The resonator-back version of the famous Whyte Laydie tone ring equipped Vega banjo is far less common than the open back. This example has the fairly standard 11 15/16” diameter head, which has been replaced with a frosted-on-the-face Mylar mama; it has a scale length of 22 7/8” nut to saddle, a 1 3/16” fingerboard width at the nut and a 1 5/16” strings spacing (C to G) at the maple and ebony replacement bridge. It has one notable aberration and that’s that the headplate (stained pearwood, King Friday) is scuffed in the middle where two additional holes were filled. Why it has two additional, evenly spaced holes there is beyond me. I’ve never heard of a tenor banjo have cam-style Scruggs tuners. Perhaps the person (euphemism) who owned this wanted to convert it to an instrument that two single strings and two double strings.
We do note that there is a small bow in the neck and as a result the playing action is a bit elevated. Players who play loud, or who have strong, sinewy fingers that look like above-ground oak tree roots will probably not mind, but timid, new-age, sensitive players who contribute to "Save the Cicadas" organizations may find it slightly tiring. Of course if the reason you're buying this is to have a 5-string neck made it won't matter in the slightest.
On the back of the headstock it is more obviously ‘cause there’s two dowel-filled holes. None of this affects its structural integrity (“Rocky said ‘Doc, it’s only a scratch’”); well, maybe a bit more than a scratch but nothing fatal. Tuners are “Grover Pat.” Stamped, geared and matching with grained ivoroid buttons, and if they ain’t original they’re certainly old. The black fingerboard (possibly ebony) is inlaid with a 8 mother of pearl dotmarkers in 5 positions, starting with a single dot at fret 3; and there is a star at fret 5 and an etched and blackened even larger star on the headstock that reads “Vega” although the etching is a bit worn. There is normal light hand-wear on the back of the neck, which is 3-piece, having maple on the extremes with a thin black line up the middle, and there is a corresponding black border (ebony perhaps) under the ivoroid bound 19-fret fingerboard. There are some chips on the inside of the lip where the metal flange pieces contact the tortoise shell binding on the top side of the resonator.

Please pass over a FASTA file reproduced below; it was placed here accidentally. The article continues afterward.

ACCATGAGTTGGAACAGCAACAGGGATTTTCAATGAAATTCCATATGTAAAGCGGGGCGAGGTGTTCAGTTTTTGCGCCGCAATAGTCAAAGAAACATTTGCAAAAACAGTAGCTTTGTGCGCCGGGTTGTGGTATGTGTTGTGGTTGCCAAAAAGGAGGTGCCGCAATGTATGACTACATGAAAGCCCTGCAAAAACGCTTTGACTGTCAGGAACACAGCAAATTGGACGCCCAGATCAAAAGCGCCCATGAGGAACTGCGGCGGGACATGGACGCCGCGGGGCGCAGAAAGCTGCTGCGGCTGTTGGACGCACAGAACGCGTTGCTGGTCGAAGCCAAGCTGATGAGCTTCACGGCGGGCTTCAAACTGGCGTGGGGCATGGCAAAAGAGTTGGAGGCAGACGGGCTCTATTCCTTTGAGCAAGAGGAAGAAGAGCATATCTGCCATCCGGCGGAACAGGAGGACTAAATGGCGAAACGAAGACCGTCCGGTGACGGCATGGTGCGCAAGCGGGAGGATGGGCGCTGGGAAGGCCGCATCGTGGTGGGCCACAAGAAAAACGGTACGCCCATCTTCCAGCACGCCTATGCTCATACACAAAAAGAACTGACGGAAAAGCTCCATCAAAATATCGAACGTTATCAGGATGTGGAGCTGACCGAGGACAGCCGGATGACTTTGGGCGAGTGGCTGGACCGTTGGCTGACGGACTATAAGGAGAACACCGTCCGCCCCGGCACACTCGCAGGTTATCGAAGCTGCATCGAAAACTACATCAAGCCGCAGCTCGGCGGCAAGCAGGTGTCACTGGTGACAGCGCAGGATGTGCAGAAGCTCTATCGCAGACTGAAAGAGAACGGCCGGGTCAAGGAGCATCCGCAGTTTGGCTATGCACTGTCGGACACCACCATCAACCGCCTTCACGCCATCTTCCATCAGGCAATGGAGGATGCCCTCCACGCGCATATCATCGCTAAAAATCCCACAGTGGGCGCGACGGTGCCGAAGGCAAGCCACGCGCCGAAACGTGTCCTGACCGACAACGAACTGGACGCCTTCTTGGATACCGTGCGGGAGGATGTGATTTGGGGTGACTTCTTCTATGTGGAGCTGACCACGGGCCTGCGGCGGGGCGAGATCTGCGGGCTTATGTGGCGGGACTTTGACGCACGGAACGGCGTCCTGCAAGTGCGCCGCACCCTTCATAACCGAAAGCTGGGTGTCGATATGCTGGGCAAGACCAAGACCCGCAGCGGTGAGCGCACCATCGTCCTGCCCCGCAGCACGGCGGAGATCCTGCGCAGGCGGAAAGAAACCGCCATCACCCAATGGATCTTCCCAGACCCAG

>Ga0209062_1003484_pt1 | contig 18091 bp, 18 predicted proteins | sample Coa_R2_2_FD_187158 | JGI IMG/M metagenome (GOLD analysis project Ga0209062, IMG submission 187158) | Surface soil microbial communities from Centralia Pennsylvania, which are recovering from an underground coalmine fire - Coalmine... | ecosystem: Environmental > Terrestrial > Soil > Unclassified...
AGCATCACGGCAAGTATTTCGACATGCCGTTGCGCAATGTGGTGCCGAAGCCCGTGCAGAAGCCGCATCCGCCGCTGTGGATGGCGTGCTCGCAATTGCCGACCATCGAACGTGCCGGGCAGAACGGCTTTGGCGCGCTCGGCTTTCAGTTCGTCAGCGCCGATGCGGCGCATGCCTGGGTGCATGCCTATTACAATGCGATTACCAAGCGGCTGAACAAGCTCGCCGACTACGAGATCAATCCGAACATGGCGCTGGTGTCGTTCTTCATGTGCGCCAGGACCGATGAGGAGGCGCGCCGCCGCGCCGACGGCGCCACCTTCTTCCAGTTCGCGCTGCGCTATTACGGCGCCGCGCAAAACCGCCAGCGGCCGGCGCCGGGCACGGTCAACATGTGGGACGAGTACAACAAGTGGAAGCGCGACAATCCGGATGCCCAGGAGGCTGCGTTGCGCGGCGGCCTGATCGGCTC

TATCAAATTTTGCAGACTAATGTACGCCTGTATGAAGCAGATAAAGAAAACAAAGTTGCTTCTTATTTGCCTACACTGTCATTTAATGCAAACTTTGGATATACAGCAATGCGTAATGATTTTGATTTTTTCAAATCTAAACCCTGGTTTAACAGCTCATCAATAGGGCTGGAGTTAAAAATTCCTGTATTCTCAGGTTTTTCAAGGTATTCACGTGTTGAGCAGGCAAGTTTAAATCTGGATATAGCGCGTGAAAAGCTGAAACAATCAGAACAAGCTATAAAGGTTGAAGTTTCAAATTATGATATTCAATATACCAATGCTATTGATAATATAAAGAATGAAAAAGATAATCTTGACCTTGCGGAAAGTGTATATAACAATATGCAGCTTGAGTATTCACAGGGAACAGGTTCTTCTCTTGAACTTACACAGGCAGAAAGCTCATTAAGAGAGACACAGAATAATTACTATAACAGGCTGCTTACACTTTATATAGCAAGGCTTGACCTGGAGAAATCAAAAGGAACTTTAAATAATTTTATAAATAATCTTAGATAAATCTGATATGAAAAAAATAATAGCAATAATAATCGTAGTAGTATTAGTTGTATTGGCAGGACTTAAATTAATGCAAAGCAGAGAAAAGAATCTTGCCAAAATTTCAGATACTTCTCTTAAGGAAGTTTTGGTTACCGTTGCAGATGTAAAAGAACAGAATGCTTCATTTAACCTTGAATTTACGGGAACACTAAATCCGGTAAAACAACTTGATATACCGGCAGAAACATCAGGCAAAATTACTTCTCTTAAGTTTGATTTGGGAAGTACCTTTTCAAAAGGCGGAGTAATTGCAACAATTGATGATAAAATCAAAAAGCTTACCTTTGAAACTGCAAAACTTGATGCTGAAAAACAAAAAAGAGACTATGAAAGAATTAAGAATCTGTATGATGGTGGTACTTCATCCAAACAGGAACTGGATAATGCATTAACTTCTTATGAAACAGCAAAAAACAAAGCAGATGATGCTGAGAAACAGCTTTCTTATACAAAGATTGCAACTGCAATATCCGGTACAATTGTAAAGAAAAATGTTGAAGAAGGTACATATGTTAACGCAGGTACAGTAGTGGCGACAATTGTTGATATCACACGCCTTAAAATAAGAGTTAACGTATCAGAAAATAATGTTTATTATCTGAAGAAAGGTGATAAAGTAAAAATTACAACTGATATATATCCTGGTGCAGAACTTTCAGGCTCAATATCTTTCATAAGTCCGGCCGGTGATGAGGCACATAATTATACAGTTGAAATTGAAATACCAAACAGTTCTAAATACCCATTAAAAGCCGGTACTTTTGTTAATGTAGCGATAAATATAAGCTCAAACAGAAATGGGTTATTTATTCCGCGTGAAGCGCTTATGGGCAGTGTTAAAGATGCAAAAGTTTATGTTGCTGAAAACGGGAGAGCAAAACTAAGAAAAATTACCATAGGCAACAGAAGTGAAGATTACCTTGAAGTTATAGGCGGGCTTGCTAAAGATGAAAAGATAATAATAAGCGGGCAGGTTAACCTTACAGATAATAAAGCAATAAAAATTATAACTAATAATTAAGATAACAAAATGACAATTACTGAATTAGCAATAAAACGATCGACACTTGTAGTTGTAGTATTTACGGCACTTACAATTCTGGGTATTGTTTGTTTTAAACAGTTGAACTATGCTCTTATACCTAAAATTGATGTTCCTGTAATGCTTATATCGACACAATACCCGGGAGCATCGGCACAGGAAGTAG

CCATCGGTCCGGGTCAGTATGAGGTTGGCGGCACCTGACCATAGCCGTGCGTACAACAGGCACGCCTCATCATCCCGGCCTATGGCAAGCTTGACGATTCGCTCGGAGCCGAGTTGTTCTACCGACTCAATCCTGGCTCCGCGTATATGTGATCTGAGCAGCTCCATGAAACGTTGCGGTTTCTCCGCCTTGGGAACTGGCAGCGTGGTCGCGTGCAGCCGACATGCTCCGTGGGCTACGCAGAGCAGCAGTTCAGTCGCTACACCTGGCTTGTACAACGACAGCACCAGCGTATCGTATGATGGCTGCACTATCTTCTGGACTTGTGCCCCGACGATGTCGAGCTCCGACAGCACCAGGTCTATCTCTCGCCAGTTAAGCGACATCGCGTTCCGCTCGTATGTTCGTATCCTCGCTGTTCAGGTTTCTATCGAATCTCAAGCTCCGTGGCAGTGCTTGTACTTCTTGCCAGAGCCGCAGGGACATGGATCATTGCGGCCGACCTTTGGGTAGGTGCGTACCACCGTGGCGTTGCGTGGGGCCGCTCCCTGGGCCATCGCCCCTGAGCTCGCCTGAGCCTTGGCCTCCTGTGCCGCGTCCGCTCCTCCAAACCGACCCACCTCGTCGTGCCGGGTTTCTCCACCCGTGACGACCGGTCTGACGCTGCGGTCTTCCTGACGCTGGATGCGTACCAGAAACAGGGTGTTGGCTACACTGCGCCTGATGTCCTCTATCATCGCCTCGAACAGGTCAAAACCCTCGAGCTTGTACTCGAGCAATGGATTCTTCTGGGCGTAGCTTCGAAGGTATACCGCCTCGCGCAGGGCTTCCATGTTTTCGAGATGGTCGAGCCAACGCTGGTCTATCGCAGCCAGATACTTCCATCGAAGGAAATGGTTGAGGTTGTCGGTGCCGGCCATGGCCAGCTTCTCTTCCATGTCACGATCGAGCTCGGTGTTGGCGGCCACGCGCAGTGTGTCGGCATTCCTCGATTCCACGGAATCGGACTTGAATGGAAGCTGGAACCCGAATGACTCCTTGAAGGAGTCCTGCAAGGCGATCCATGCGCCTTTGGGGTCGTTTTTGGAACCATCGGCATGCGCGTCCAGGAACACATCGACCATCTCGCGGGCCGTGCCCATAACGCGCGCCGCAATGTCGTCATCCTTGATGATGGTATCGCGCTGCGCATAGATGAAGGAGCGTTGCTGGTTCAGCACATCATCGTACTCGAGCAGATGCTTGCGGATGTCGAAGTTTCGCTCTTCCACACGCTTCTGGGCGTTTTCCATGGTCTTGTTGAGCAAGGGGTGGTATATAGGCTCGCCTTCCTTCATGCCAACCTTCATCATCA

This banjo shows light finish clouding on its 28 flat and individual flange sections, some darkening of the plating (some might say “rust”) on its 28 vertical brackets. Its tailpiece is a proper replacement of a repro “No-Knot” with its 1901 patent stamp; the armrest is original with its stamped “Vega” star and normal signs of arm wear. The rim, inside and outside, is maple capped on its back edge with stained pearwood, and the heel cap is the same. The interior wood dowel has printing on two sides – one side has one of the two serial number stamps (the other is inside the rim, and yes, they match); and a dark pressure stamp that seems to say “White Laydie” but is hard to read. The facing side of the dowel, when one opens the back, has the Vega-in-a-star, then “Made by The Vega Company, Boston, Mass. U.S.A,” then another star, then “Style R, and then some patent numbers. It retains its metal cap over the southern terminus and metal tensioner at the northern. A single stout screw holds the 8-pie slice “The Vega Company, Boston, Mass. USA” stamped maple resonator to the rim. We don’t see very many resonator-backed Whyte Laydies and we don’t see many full scale ones either. This is, then a fantastic opportunity for some lucky future owner since it’s both clean, capable and affordable. NOW ON SALE! This was priced at $1438 but now on sale for: